Ground floor private open space must provide privacy but still allow overlooking of the street to promote passive surveillance.


2.6.3.3 Urban design

Building elements and appearance

High-rise buildings must have distinct lower, middle and upper sections, including the ground floor, podium and tower levels, providing for variation in the built form.

Buildings are to be well articulated with varied materials and design details, external balconies, verandas, terraces, recessed doors and doorways, windows, shade and screening devices and outdoor planting.

Residential building design ensures visual and noise privacy, adequate storage space, adequate room sizes, functional room relationship and the provision of useable and well connected common outdoor spaces.

Development provides a well-defined entry point for pedestrians.

Building form allows for cross ventilation and supports a naturally ventilated and comfortable environment.

Buildings incorporate appropriate weather protection, eaves and overhangs, screening, and shading structures on the building facades to channel breezes, filter sunlight, block out night lighting and provide rain protection.

Figure 5: Building form, scale, bulk and articulation

Basements

Basements are within property boundaries.

Basement level 1 is clear of street alignments to allow areas for deep planting at the street level.
Ground level treatment

Street activation is achieved through a variety of measures, including varied design concepts and providing a high frequency of foyers, front entries, windows or doors to commercial, retail, community, communal and residential uses.

Mixed-use developments provide a predominantly commercial and retail character at the ground floor level, which activate the street.

Front entries to all buildings are emphasised through architectural and landscape treatment, pedestrian paths, appropriate lighting and the provision of continuous awnings.

Foyers open toward the public realm and contain active spaces that engage people, such as reception desks, seating areas, cafes and display spaces.

Non-residential uses at ground level provide:

  1. a minimum 4.5m ground level ceiling height
  2. scontinuous 3m wide awnings[46] over the footpath with integrated lighting to provide shelter and protection from the elements
  3. a variety of building elements, details, finishes and setbacks on the ground floor to create plazas, outdoor dining areas, landscape spaces or open vistas, and
  4. places for a wide range and rich variety of activities and uses, formal and informal gathering and interaction.

Figure 6: Ground level treatment for non-residential uses

Residential uses at ground level provide:

  1. direct street access to each ground level dwelling
  2. landscaping, including deep planting, along a minimum length of 50% of street frontages.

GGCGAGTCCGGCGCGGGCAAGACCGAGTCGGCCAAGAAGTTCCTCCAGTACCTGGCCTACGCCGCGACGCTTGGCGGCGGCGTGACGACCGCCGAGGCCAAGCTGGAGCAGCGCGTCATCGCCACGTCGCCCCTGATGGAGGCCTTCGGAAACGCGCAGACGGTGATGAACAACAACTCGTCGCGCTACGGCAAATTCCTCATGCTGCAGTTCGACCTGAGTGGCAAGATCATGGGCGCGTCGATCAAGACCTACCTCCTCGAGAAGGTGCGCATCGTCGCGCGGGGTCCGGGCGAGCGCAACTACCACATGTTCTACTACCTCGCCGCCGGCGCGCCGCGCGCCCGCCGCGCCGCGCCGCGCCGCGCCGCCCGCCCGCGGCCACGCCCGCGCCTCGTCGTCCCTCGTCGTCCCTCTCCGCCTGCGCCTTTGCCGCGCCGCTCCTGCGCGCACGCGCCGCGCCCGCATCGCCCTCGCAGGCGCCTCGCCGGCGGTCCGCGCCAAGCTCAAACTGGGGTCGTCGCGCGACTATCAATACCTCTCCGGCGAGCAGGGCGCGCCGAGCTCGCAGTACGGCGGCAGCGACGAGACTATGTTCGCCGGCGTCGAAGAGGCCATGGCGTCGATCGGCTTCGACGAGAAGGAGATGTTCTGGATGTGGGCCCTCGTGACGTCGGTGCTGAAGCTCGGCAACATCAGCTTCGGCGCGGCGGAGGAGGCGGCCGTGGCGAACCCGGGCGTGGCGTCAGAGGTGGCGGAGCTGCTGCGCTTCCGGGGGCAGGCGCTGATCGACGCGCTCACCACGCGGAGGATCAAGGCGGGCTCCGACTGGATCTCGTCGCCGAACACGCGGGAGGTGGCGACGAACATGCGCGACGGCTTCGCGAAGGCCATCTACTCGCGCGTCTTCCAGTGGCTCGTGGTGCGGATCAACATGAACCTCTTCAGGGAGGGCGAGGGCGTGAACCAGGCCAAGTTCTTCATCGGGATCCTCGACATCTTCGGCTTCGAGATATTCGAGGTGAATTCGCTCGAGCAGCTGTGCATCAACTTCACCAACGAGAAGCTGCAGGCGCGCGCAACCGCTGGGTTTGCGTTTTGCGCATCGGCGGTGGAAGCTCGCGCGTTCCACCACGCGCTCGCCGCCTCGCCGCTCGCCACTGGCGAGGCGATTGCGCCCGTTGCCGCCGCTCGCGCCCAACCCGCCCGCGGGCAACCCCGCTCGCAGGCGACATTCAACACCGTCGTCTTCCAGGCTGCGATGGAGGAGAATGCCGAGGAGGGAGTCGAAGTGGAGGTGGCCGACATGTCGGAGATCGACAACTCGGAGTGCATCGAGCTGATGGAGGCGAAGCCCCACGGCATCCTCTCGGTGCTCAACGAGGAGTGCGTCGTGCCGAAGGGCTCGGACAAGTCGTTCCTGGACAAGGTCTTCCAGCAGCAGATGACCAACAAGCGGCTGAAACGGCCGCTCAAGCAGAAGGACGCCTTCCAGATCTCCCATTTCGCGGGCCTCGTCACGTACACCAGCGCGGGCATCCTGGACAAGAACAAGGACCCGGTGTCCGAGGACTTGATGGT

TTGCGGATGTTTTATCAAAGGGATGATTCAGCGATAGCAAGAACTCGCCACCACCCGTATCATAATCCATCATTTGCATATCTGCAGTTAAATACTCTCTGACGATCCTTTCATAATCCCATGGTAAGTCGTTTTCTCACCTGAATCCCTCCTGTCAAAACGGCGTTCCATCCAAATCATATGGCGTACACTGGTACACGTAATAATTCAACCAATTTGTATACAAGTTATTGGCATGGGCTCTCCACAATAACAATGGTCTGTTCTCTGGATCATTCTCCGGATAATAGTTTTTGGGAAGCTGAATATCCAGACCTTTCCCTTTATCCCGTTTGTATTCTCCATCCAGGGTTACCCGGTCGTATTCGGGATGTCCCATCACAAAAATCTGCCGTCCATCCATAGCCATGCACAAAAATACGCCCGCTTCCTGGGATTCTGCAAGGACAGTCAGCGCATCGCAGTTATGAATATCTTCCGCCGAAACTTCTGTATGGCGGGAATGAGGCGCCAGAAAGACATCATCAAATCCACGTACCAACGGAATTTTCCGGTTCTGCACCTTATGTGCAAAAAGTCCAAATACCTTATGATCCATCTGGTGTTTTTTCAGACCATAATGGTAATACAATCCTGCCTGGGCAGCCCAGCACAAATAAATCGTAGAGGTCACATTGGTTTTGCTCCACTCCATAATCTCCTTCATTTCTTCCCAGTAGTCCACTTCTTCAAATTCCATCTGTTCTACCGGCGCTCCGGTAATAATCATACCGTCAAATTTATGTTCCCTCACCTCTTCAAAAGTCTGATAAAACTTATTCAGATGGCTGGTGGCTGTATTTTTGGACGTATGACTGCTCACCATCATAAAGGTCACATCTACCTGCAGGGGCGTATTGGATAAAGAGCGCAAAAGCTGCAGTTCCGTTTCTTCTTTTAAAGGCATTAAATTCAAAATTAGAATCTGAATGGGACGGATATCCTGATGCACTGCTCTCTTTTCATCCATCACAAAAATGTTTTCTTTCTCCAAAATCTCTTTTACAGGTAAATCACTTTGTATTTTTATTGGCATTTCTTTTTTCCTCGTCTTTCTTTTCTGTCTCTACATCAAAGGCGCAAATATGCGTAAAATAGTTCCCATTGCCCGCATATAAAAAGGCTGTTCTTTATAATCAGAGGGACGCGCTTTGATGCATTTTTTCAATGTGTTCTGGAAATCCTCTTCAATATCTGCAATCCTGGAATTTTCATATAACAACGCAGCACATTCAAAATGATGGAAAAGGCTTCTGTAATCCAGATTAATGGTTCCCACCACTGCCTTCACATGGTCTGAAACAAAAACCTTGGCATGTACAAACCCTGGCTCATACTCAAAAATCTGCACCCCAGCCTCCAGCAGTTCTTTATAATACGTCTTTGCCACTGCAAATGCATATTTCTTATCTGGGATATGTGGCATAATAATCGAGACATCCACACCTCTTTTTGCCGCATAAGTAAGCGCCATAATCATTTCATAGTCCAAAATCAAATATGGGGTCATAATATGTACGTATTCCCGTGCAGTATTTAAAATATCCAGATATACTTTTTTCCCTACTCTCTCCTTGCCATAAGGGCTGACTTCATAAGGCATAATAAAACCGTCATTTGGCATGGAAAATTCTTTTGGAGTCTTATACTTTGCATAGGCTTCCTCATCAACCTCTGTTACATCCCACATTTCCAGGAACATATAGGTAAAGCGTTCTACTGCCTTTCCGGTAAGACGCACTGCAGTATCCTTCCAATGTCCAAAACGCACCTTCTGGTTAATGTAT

3. front fences or walls to which are at minimum 50% visually permeable and no higher than 1.5m, and
  4. a minimum 4.5m ground level ceiling height

Figure 7: Ground level treatment for residential uses

Podium treatment

Podiums are designed to address, activate and provide a visual appeal to street frontages.

Any parking included in a podium must be sleeved with active uses fronting the street. Development must ensure safe access to active uses within the podium.

Podiums include articulations in building facades and landscape treatments to reduce the visual bulk of the building and provide an appropriate transition between the ground floor and upper storeys.

Podiums maintain a strong relationship with the street by framing and activating the public realm and entrance spaces while reinforcing the street hierarchy.

Development of podium levels facing street frontages or public spaces include windows, doors and balconies that allow for activity, visual connection and passive surveillance.

Development of the lower 4 storeys of the building includes variation in plan shape and vertical profile, balconies, display windows, showcases and the like orientated to the street.

Podium tops provide valuable space for communal open spaces and roof gardens.

Figure 8: Podium treatment for non-residential uses


Figure 9: Podium treatment for residential uses

Tower treatment

Towers include articulations and varied design details to create visual appeal.

Residential towers include balconies and other external protrusions which separate the core from direct solar heating.

Balconies on towers are offset so that they maintain privacy of habitable rooms or outdoor spaces and provide visual variety and articulation in the built form.

Landscape

Development provides consistent and cohesive landscape and streetscape treatments, including deep planted feature trees, seating and public art, that contributes to the area’s streetscape and urban character.

Public realm

Mixed-use developments provide plazas and public spaces for social connectivity, meeting points and other temporary uses and displays.

Development addresses and provides passive surveillance of its interface with the street and other adjoining public spaces.

Streetscape treatments facilitate pedestrian and cycle amenity and safety.